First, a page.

The guard pushed open the door and beckoned the two inside. Galen cautiously stepped into the building, realizing what he was doing. No one would care if a lowly colonus was suddenly murdered. He turned to look behind him, where John Palamas stood, not making any move to attack. Galen exhaled slowly, then looked around the room.

The ceiling was low, and the interior of the building was mostly dark save for a long wooden table in the middle, dimly lit by a few wax candles. There were a couple of empty glasses on it. Sitting at the end of the table was a man wearing a deep purple, mantle-like cloak with a hood that obscured his face. That must have cost a fortune, thought Galen. Violet dye was considered a luxury by most, only worn by the emperor and the wealthy.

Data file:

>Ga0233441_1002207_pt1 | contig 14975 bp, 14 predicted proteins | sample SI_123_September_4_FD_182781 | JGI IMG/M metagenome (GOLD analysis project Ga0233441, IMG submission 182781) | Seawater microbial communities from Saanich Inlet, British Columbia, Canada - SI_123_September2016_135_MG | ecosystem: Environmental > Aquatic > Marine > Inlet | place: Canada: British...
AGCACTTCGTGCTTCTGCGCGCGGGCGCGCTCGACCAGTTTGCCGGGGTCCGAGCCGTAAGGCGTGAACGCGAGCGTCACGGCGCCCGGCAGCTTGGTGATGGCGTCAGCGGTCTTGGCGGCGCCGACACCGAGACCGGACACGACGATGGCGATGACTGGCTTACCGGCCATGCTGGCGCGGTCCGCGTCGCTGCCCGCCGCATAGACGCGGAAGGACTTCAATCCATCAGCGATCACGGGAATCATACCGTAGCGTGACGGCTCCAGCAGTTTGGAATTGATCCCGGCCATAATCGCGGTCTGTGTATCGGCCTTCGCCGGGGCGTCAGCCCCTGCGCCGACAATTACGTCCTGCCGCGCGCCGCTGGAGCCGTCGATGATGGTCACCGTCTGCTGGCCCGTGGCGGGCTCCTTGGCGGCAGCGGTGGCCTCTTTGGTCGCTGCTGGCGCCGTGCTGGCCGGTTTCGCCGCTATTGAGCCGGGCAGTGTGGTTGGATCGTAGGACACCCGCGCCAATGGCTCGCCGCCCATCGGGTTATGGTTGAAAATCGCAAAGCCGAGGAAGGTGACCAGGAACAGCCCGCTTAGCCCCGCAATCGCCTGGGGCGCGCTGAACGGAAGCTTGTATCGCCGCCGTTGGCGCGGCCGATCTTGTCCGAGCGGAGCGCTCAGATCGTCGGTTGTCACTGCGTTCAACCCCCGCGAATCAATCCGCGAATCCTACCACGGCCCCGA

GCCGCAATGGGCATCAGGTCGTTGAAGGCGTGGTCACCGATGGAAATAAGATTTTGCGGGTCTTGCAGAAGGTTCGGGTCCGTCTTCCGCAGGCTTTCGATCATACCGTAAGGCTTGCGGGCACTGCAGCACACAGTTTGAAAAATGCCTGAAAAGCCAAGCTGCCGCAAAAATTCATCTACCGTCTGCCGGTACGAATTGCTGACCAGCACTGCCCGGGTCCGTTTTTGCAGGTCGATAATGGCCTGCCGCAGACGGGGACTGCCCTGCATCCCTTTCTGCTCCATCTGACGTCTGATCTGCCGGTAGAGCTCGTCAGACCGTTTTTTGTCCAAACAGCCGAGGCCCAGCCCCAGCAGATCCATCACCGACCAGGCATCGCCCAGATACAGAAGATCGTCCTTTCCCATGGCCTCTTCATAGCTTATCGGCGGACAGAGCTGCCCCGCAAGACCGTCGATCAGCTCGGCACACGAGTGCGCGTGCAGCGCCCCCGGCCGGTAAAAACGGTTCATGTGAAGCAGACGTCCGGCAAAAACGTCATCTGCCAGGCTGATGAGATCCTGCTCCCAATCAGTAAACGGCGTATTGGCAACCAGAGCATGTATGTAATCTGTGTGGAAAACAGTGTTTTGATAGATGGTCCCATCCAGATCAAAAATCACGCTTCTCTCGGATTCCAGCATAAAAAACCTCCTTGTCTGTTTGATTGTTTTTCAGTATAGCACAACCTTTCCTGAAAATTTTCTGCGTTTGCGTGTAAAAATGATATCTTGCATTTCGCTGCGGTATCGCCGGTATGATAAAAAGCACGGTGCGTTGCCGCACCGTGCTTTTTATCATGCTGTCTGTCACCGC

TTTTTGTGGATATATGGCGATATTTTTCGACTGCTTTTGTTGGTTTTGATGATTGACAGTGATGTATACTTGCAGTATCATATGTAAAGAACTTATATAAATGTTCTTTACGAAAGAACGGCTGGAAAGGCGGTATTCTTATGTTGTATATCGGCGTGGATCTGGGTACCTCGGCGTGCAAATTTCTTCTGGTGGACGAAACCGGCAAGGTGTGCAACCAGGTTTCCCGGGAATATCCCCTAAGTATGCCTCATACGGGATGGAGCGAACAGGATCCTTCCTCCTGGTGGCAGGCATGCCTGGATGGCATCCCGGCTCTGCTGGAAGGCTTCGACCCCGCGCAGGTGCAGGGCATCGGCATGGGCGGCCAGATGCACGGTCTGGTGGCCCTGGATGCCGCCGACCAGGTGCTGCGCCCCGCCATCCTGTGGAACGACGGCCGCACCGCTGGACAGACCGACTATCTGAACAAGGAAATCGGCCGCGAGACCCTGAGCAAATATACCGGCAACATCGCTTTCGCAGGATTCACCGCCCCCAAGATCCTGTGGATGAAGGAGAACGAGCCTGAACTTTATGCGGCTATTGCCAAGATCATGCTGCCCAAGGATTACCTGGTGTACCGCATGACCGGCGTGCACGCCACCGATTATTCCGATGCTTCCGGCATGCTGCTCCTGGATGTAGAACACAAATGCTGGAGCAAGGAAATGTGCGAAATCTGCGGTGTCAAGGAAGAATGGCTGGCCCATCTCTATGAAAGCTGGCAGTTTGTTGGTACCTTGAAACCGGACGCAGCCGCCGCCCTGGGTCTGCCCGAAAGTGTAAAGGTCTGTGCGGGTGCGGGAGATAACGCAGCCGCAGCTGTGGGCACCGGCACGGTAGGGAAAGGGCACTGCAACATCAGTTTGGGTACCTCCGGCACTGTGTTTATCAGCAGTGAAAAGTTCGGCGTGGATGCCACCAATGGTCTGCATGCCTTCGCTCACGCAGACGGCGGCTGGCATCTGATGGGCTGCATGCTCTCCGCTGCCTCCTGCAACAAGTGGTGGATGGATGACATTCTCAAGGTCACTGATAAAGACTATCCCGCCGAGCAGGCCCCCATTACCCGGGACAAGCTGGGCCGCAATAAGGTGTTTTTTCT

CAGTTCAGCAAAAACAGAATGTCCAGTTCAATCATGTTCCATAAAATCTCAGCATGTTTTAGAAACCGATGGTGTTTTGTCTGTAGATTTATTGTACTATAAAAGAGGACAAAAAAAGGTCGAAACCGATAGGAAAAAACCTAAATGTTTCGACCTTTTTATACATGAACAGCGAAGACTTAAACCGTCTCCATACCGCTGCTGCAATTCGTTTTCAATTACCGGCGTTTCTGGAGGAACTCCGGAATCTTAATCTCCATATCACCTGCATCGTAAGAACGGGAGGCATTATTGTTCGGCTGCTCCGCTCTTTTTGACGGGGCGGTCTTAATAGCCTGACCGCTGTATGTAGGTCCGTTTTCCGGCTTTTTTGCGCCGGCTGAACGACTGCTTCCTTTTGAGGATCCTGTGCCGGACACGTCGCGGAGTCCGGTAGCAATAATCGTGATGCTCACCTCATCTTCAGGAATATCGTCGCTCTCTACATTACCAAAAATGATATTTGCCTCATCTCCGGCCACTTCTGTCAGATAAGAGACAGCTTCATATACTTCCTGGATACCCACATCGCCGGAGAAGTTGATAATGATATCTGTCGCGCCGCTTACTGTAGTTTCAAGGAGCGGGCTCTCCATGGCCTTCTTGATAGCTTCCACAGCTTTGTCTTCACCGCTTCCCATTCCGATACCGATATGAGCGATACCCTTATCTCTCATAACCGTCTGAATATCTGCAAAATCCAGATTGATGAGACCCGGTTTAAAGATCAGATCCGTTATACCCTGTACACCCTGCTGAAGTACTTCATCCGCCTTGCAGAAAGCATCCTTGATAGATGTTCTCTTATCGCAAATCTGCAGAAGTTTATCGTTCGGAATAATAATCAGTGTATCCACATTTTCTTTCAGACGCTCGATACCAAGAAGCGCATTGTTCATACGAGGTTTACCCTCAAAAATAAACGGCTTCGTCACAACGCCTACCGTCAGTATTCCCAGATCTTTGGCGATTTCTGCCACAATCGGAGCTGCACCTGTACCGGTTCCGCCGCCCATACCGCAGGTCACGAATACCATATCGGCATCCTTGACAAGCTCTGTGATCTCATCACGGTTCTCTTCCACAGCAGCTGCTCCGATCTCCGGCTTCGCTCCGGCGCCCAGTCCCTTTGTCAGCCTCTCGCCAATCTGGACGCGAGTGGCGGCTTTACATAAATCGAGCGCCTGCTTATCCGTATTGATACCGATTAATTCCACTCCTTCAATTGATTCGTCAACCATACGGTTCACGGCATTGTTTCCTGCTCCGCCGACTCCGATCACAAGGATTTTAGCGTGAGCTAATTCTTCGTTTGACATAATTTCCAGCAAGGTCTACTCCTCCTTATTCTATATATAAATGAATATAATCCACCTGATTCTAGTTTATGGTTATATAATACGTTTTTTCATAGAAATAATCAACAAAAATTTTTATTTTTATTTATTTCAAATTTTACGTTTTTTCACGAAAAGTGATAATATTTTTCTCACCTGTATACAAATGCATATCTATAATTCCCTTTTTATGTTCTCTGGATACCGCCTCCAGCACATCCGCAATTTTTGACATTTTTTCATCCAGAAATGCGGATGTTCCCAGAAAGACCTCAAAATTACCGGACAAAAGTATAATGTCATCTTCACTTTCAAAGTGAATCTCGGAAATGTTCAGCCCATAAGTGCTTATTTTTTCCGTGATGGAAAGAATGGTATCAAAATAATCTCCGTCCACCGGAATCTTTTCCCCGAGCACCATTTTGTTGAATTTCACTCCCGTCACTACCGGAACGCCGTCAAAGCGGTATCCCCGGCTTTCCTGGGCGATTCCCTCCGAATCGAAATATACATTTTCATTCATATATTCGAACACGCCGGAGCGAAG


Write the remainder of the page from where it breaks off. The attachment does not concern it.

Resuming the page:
“Ah,” the hooded man said, “It is a pleasure to meet you, Galen.” He threw off his hood, revealing a tanned, handsome face with a dark, short beard and keen green eyes. “You may call me… Pontius.”


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Because I haven't finished Chapter 2 of The Colonus, here are the first three chapters of another book of mine, A Tale of Tragedy Inn!


Chapter 1


I grabbed onto the mast as the ship rocked. Behind me, the quartermaster, Gregory Arnfeller, shouted, “Get below deck, Dan!”

I took a step forward, but slipped on the deck, which was wet from the heavy rain. I landed on my stomach, the impact making me wince. Arnfeller was a few feet in front of me, standing in front of the door leading below deck. The middle-aged quartermaster waved me over. In the distance, lightning struck.